How To Get A PM Job With The Yammer Mafia
Part 2, The In-Person
In Part 1, I discussed the PM hiring process, my recommendations to get into the process, and pass homework phase of a Yammer Mafia company (where ex-Yammer employees run Product or Engineering). Now we’ll take a look at the in-person interview, the theory behind what you’ll be asked and the expectations of the interviewers.
The in-person interview will be challenging and cover topics ranging from statistics to product sense, project process and execution to thinking minimally, intuition and Econ 101.
First, try to understand our context. Why do we do what we do and why do you want to be a part of that? A little passion goes a long way.
The team is going to expect a lot of you. Yammer’s project process is a little different, in that there are no “product owners.” Impact over a broad area of the product is not a privilege of rank or management, but granted in every project.
In 90 days on the job you should have shown that you can execute a good sized project autonomously, you can reason out and defend product positions, and contribute worthwhile ideas and feedback to the rest of the team. We can’t just trust anyone with that.
The day of, depending on the size of the team, you will most likely meet a few product managers, a data analyst, and an engineer. They each have a role in assessing the following.
the ability to look at a product, figure out what the creators care about, and form a plan for what to do next
As it turns out, product sense is extremely difficult to gauge in an hour conversation. Expect every PM you talk to to try and dig into this in some way.
Expect to be asked about a variety of products, what metrics the PMs of those products care about, and how to best improve those products. A common mistake is to forget the relation between these two: if you tell me the PM team of a given product cares about the number of files uploaded, your feature better increase the number of files that get uploaded.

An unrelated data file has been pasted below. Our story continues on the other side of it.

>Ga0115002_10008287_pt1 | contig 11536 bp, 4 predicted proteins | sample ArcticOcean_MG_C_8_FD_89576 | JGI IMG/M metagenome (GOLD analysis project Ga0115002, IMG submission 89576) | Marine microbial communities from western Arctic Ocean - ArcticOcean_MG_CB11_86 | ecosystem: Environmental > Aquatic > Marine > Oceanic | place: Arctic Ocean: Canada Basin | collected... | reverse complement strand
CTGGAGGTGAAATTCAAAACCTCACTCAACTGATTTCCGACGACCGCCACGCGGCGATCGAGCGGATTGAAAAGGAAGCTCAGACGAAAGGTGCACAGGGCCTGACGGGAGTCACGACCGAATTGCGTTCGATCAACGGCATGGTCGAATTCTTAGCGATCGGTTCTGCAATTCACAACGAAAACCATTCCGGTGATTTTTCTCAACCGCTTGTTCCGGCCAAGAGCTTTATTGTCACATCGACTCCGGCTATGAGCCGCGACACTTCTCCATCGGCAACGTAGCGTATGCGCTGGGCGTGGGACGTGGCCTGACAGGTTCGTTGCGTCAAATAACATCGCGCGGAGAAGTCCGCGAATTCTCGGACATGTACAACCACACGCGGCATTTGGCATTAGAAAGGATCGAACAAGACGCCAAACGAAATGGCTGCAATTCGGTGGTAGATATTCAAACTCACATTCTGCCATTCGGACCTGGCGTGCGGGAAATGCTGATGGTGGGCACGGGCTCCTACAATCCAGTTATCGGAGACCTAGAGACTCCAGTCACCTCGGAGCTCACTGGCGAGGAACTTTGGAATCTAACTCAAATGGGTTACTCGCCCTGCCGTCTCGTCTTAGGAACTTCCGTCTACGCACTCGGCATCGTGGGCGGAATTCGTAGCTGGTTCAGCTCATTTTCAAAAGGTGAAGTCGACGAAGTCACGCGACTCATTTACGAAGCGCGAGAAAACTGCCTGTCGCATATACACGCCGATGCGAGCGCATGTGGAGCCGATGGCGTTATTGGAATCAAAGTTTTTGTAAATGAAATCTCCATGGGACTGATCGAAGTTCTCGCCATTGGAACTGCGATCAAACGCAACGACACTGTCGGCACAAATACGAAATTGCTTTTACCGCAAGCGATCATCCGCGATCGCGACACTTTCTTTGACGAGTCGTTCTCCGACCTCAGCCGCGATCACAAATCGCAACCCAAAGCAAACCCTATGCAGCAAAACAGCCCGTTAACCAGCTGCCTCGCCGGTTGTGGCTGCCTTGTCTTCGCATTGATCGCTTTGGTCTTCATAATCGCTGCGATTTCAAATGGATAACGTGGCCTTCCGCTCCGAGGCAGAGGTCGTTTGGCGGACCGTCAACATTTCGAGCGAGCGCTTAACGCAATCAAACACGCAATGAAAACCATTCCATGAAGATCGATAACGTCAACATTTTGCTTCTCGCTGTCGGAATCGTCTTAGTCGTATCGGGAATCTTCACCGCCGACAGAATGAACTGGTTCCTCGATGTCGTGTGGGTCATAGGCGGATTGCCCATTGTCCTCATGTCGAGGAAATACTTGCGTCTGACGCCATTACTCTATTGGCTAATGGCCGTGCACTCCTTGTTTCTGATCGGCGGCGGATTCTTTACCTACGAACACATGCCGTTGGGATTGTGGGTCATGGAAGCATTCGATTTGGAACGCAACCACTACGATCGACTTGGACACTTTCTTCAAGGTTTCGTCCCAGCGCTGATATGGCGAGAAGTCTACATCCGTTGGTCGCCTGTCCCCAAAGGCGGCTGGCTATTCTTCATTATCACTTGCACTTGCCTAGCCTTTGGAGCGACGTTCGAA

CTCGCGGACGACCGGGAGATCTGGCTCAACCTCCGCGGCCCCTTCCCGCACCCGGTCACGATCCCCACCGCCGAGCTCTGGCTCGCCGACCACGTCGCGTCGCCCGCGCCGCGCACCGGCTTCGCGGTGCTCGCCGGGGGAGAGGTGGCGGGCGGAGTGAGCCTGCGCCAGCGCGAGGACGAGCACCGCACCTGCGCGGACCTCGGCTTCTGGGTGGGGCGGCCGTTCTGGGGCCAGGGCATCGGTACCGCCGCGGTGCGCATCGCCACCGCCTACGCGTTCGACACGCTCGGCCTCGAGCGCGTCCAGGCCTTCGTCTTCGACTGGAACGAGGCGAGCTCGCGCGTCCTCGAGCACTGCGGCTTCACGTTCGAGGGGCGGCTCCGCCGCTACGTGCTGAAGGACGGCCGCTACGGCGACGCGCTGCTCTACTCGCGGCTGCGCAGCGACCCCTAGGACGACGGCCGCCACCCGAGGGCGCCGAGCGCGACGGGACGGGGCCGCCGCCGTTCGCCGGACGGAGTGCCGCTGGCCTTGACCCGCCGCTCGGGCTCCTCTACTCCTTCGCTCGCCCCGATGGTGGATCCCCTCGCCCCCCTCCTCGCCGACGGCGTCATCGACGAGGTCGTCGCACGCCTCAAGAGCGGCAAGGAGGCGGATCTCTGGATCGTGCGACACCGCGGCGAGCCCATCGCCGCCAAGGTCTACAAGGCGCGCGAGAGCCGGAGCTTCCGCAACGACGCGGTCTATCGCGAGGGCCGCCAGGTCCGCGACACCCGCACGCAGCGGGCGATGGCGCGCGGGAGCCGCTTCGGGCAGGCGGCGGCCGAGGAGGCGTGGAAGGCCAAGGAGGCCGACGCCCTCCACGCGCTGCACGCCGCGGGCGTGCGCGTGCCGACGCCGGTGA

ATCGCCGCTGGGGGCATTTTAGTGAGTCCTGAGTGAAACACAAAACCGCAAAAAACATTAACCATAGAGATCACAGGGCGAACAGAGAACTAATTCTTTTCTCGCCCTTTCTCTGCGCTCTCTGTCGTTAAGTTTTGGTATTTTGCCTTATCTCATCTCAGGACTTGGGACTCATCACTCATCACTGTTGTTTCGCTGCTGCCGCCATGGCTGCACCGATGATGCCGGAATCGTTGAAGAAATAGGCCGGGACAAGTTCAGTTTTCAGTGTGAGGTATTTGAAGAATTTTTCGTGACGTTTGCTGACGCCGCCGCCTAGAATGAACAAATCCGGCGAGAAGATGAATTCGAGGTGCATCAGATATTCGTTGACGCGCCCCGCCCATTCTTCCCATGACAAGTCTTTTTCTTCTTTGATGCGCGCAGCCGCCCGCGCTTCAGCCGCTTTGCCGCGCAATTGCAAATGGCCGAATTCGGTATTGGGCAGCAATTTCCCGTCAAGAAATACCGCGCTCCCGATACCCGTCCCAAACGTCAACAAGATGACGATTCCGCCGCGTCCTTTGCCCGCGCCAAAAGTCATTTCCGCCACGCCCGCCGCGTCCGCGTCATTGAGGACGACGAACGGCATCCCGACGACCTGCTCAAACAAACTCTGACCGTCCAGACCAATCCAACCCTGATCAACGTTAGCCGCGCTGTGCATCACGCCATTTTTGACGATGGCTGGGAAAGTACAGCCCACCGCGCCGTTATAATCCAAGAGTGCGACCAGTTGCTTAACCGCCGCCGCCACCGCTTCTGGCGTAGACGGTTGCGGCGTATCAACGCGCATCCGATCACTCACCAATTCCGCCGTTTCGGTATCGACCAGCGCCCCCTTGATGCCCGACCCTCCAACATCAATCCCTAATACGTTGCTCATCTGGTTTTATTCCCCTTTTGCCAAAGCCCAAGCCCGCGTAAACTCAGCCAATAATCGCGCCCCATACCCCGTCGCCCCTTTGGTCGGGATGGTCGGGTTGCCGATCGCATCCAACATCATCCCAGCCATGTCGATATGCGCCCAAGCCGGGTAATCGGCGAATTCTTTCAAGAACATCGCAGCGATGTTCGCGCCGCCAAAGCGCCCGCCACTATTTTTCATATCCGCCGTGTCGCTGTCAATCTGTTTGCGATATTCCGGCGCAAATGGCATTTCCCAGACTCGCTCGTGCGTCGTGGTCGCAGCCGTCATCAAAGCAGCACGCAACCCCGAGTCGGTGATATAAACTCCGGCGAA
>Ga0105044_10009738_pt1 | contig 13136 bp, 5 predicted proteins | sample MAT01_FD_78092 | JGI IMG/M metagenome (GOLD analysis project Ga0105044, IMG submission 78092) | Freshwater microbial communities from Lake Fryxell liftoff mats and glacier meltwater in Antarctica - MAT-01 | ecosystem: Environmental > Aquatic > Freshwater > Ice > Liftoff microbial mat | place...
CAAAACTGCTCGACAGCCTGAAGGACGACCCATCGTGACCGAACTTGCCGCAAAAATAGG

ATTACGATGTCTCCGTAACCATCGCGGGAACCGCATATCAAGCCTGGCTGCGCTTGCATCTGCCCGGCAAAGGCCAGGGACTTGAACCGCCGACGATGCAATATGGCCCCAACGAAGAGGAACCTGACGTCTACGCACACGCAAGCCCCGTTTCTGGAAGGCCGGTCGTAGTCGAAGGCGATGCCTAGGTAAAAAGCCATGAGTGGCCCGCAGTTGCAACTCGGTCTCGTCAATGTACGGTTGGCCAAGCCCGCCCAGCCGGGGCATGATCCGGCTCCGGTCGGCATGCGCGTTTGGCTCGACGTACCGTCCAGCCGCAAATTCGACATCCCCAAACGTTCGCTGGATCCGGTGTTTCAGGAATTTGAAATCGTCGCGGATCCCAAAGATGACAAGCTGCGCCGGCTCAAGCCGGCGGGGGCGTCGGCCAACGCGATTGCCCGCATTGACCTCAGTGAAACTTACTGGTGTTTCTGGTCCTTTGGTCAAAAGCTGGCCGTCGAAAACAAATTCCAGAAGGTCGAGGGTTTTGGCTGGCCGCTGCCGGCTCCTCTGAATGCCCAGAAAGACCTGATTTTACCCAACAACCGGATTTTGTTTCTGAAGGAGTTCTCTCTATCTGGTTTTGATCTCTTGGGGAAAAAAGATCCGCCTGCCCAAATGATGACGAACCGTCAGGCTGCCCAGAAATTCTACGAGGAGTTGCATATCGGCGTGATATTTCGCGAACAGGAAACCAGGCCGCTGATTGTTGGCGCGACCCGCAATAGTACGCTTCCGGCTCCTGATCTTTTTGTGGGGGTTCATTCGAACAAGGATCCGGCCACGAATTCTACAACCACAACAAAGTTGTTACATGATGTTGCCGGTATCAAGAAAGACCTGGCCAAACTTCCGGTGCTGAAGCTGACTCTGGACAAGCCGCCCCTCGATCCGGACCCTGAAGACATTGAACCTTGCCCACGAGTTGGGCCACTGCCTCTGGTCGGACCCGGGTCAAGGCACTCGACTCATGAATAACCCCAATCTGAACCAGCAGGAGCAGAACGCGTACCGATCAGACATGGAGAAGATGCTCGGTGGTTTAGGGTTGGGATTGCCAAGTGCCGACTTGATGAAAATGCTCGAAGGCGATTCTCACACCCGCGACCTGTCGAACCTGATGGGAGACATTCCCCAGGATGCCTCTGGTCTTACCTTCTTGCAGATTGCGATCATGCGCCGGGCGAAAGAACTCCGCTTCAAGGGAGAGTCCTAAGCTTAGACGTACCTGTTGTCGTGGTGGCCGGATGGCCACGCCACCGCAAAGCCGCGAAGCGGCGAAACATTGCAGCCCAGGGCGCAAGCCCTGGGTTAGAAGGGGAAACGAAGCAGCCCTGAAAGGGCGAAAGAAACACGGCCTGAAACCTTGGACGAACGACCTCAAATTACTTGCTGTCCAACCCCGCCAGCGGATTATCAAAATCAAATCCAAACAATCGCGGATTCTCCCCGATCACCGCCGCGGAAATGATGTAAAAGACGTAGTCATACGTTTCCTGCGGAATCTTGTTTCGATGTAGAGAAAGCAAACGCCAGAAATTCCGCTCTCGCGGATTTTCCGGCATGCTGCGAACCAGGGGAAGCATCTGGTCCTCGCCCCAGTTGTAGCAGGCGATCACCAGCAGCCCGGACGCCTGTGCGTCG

The goal of any project in the Yammer process is to ship the smallest thing possible to deliver the value we are trying to create. Unused functionality is tech debt and overbuilt features are a waste of time.
Interviewers will likely ask you to design a feature with them. Your inclination will be to overbuild or throw out one of my favorite gotchas, the magical algorithm. What we really want to see is something very small or a multi-part plan to test to the big thing they’re asking you about.
Project Process / Execution
We’re trying to answer two questions:
- Can you adapt as project process changes? Everything changes, we can’t be wedded to a form of agile with a bunch of capital letters in the name.
- Can you lead a team (that you don’t manage) to the best possible outcome? Ideas, as they say, are easy. Execution is extremely hard.
These aren’t easy to gauge, we’ll likely ask how you’ve worked in the past, what went well and what didn’t. What part did you play in the success or failure? What would you do differently?
If you’ve been paying any attention to product development over the past 5–10 years, you’ll understand why metrics are important. The old measure of success, revenue, is a lagging indicator and doesn’t lead to good product or near term outcomes.
That which is measured, improves. That which is measured and reported, improves exponentially. — apocryphally attributed to Karl Pearson
Expect Yammer Mafia companies to measure everything. But while this portion of the interview will likely be conducted by a data analyst, that doesn’t mean PMs can abdicate all understanding of stats to the Data team. You will be expected to get your hands dirty, find anomalies in your tests, understand cohort analysis, and work with the Data team to find testable correlations in historical data.
App metrics aren’t just metrics, attention is currency. The things you want users to do with your product cost your users some of that attention. Some have started to refer to this as “behavioral economics.”
Understanding economics and associated modeling is the advantage of MBAs who want to be PMs, assuming all the other traits and skills align.
A few more attributes we believe make PMs successful:
Passion for great product + Product Curiosity + Intelligence + Intuition + Ownership + Technical Competence + Social Competence + Solid Communication
These will be addressed somewhat ad hoc throughout the process and be the primary focus of the Engineering interview. There should be healthy friction between Engineering and Product, so they’ll also try to assess whether they can disagree with you professionally and still be friends at the end of the day.
I hate. Hate, hate, hate that estimation questions have slunk their way into PM interviews. This is an absolutely worthless skill for a product manager. I don’t have a billion users and, even if I did, your ability to calculate things about them doesn’t make a single difference in building the right thing.
And that’s about it. Not easy by any stretch of the imagination, but with the right preparation and experience maybe you’ll get an offer you can’t refuse.